Two details about Arkansas' first-ever chief transformation officer Amy Fecher, who was appointed Monday by Gov. Asa Hutchinson, say a lot about her mission of helping state agencies do more with less.
First, Fecher isn't taking a salary in her new position — one she'll hold as she works concurrently as executive vice president of operations for the Arkansas Economic Development Commission (AEDC) and as the governor's designee to the Delta Regional Authority.
And second, she heads a department of just one: herself — a move aimed at dispelling any notions of shrinking other areas of bureaucracy while simultaneously creating more of the same. She'll work with the governor's staff and members of agencies statewide, but her office is an army of one.
"The governor felt it was important and shows ... if he’s asking state agencies to find efficiencies, he wants to do the same and lead from the top down in that regard," Fecher told Government Technology shorty after Hutchinson announced the creation of the Office of Transformation and named her as its leader.
Since his inauguration Jan. 13, 2015, Hutchinson has emphasized economic development and job creation, creating more than 56,000 jobs statewide; a focus on computer science, now required to be taught in all high schools; and governmental efficiency and transformation.
Creating an Office of Transformation to tackle redundancies and outdated procedures, and bring agencies into modern practice has been a priority for the governor since the beginning, said Fecher, who described it as "a big step in taking the next leap into efficiency and what that will mean to the state of Arkansas."
"Increasing efficiencies to conserve state resources is the best way to return money to the pockets of hard-working taxpayers and deliver better state services to Arkansans," Hutchinson said Wednesday in a statement.
One thing it most likely won't mean is layoffs. State Communications Director J.R. Davis said Hutchinson's first Executive Order was a hiring freeze and scrutiny of every position to be filled. Arkansas has shed around 1,100 jobs or around 4 percent of the state workforce statewide since, but through attrition.
Davis compared state agencies to the private sector.
"If you look at retailers or you look at online business, you have to constantly adapt or today’s practices are completely out of date by the next day. The governor sees the state that way as well," Davis said, noting the Arkansas Science and Technology Authority and its Department of Rural Services merged into the AEDC, and the state lottery's merged into the Department of Finance and Administration.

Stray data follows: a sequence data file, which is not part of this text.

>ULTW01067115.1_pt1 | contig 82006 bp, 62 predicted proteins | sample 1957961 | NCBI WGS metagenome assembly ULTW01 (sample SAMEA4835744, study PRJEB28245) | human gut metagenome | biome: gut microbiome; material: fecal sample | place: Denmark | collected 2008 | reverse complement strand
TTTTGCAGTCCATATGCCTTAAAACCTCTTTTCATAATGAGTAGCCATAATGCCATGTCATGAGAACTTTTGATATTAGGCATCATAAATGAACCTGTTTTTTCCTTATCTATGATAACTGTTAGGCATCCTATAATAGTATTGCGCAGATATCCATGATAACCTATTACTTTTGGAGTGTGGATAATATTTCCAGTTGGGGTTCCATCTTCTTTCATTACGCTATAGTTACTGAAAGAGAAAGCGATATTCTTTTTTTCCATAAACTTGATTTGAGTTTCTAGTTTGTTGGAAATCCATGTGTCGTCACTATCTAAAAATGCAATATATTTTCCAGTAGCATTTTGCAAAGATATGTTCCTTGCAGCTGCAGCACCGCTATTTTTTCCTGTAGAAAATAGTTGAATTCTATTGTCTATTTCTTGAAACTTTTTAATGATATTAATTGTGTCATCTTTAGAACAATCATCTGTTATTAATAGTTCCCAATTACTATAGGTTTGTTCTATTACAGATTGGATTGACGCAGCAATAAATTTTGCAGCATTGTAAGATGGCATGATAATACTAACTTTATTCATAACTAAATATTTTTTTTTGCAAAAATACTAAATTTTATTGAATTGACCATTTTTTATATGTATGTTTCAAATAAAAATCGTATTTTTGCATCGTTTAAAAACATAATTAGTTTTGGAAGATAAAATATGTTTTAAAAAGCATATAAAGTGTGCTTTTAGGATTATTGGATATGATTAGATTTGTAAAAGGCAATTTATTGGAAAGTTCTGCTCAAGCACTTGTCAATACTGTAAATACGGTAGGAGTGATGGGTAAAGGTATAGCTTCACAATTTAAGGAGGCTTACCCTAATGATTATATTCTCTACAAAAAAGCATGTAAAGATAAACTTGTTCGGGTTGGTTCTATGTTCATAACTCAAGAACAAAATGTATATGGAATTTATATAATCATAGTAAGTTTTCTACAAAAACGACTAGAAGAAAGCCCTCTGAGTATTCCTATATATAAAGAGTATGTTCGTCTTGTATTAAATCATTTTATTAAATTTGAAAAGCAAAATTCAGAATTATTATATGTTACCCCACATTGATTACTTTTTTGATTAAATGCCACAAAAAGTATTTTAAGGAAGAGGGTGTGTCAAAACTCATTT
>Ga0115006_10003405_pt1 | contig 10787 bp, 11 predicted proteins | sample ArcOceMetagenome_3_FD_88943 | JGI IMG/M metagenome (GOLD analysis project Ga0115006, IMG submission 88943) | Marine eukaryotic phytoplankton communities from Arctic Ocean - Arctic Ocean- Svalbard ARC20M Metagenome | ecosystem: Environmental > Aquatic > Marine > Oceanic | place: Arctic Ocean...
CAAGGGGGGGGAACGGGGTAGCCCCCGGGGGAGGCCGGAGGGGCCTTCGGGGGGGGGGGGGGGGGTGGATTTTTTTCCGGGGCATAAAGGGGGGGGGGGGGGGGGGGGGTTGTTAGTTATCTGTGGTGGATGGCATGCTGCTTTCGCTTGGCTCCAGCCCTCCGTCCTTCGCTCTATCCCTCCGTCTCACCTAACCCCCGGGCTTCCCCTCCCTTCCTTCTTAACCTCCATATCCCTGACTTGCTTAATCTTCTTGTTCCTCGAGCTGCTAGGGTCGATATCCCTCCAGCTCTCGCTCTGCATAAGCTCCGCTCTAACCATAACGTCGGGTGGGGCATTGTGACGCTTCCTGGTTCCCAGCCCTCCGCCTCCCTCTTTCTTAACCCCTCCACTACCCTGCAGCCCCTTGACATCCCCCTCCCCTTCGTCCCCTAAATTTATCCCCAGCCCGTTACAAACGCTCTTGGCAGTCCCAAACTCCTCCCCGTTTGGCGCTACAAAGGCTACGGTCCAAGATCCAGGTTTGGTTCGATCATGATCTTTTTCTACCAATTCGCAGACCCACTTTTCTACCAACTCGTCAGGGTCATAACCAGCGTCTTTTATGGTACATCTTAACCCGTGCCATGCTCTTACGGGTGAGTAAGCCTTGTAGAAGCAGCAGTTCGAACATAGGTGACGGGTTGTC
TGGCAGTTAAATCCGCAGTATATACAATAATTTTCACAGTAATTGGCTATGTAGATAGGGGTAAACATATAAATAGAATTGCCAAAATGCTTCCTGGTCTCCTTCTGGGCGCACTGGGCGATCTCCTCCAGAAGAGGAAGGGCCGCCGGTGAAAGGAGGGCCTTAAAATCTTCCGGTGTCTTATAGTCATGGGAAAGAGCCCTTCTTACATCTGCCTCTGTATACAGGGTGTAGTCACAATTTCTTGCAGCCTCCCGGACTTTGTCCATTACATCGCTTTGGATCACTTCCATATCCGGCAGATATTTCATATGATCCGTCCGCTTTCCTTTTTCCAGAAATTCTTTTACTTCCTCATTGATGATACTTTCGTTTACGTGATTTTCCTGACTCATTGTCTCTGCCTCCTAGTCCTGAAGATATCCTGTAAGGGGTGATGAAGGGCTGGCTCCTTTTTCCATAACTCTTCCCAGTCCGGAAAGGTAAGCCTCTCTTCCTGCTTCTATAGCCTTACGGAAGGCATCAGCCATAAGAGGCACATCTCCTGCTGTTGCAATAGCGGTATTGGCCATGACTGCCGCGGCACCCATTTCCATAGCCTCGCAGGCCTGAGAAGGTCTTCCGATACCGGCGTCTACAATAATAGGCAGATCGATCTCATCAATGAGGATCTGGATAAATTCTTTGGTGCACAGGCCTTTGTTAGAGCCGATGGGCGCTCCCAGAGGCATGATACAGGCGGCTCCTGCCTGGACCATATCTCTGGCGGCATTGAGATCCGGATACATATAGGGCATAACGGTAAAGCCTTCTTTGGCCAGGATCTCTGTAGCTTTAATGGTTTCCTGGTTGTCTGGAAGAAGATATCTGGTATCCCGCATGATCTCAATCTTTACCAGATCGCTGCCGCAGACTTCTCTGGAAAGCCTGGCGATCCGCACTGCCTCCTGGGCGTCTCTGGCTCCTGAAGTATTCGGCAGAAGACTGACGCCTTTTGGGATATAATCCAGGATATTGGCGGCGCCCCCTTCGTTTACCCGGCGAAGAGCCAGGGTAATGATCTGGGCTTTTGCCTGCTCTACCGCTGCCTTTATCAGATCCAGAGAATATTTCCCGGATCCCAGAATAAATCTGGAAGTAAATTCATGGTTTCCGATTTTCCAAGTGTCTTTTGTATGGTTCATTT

Doing so saved money on resources and leasing, and eliminated duplication, he said.
As she looks for efficiencies in her new role, Fecher will be guided by the Arkansas Efficiency Project, a new report from the nonprofit Arkansas Policy Foundation. It surveyed state agencies and identified 60 potential efficiencies that could save taxpayers more than $50 million.
Fecher said she'll meet next week with report author Greg Kaza, as well as with Yessica Jones, who was named interim director of the Department of Information Services (DIS) last week after the resignation of DIS Director Mark Myers.
"There are a lot of low-hanging fruit in that report. One thing is just having every state agency look at prioritizing efficiencies within their agency. But we want them not only to list the specific word in their mission statement, we want to make sure they’re walking the talk and finding the efficiencies," she said.
Fecher and Davis emphasized Myers' departure is in no way connected to the creation of Fecher's new position.
Fecher said she sees Jones' position as continuing to look at technology issues, while the Transformation Officer will examine "processes across state government as far as people and positions." but these, too, may involve an increased reliance on technology.
Residents have suggested migrating key transactions online, including renewing driver's licenses and paying for vehicle registrations and vehicle sales tax, all of which the state will contemplate.
Other potential changes include making the state's internal signature process electronic, and rolling out e-procurement — previously tested with a few agencies — statewide. Some agencies, Fecher said, still use paper for purchase orders and time-off requests.
Another likely effort, Davis said, will be migrating data to one centralized data center. Currently many, but not all, state agencies utilize the DIS data center.
"We would benefit greatly by having an all-in-one approach," he said.
The governor will release a statewide strategic plan next year. And by July 1, the start of the 2017-2018 fiscal year, Fecher said agencies may be required to create their own strategic plans and identify efficiencies that can be achieved.
"I believe that’s very doable for many state agencies to identify efficiencies that can be carried into the next fiscal year by July 1," she said, noting the process statewide "will look very different from agency to agency so it’s hard to set a timeline."